Tradewind Voyages’ chief executive Stuart McQuaker talks Lucy Huxley through the new line’s plans
Stuart McQuaker has been sailing since he was eight years old.
Because of his love of the sea, he joined the Royal Navy and became a commanding officer of HMS Northumberland, and commander and executive officer of HMS Illustrious.
He later worked for the Ministry of Defence in charge of port operations, before entering the commercial world of sailing, as chief operating officer of Saga Cruises.
Most recently, he was working for the Nigerian Ports Authority in Lagos. Until, that is, he got a call from Croatia from a headhunter for privately-owned company, the DIV Group.
“I was approached back in October last year,” he recalls. “They were looking for a CEO for a cruise company. I thought I’d take a look and the defining moment for me was when I got the information that the vessel was the biggest square-rigged sailing ship in the world.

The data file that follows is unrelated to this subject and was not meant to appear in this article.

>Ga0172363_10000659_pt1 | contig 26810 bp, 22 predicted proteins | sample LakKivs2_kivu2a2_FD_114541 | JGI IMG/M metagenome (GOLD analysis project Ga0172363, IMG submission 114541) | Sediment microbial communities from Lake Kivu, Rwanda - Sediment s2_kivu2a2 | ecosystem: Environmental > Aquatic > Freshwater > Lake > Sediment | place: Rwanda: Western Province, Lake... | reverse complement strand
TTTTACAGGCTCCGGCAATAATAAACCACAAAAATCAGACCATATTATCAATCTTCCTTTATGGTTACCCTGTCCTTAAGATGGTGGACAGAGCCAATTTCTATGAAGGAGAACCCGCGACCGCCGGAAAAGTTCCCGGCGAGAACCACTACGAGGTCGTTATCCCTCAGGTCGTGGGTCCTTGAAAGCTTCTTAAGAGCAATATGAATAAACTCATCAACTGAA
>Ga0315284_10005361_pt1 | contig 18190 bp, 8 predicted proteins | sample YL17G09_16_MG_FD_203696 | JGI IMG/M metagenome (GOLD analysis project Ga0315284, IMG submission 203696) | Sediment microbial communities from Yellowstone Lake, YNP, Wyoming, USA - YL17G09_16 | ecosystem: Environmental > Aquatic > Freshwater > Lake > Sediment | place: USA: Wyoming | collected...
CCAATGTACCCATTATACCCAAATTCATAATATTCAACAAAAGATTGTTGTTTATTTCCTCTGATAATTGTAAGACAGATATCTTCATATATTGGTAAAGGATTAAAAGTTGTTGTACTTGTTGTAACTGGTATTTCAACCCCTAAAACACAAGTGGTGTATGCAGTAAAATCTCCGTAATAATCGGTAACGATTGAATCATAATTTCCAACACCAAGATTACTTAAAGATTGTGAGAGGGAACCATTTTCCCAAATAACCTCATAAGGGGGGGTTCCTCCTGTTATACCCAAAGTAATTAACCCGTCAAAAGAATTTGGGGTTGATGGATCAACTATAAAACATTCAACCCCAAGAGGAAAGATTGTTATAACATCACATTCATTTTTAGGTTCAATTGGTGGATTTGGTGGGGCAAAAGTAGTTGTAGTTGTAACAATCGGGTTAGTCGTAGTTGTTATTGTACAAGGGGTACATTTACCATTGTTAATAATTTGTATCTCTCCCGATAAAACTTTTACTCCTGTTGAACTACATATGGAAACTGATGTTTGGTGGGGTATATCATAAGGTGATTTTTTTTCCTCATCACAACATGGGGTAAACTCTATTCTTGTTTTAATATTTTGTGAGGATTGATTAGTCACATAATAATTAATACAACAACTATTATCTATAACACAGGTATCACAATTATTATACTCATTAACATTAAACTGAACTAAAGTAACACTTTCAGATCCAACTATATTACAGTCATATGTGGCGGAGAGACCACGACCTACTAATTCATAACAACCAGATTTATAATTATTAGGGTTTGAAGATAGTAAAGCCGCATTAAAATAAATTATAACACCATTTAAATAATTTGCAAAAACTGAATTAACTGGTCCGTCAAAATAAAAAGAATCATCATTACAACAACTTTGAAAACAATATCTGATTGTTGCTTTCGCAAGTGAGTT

“The sea and sailing are my passion. I’ve done nothing else. The opportunity to combine the professional side of me with sailing was just too great. I wanted to be part of it.”
A new cruise line, Tradewind Voyages, was born and on January 1, 2020, McQuaker, armed with just a desk, computer and phone, set about recruiting a team and creating a business.
Some well-known faces from the cruise industry were quick to come on board, including Jeremy McKenna – formerly of NCL and P&O Cruises – to oversee sales; Amanda Norey (nee Darrington), formerly of Royal Caribbean and Kuoni, to run marketing; and Oliver Hammerer, formerly of Carnival UK and Holland America, to look after the product.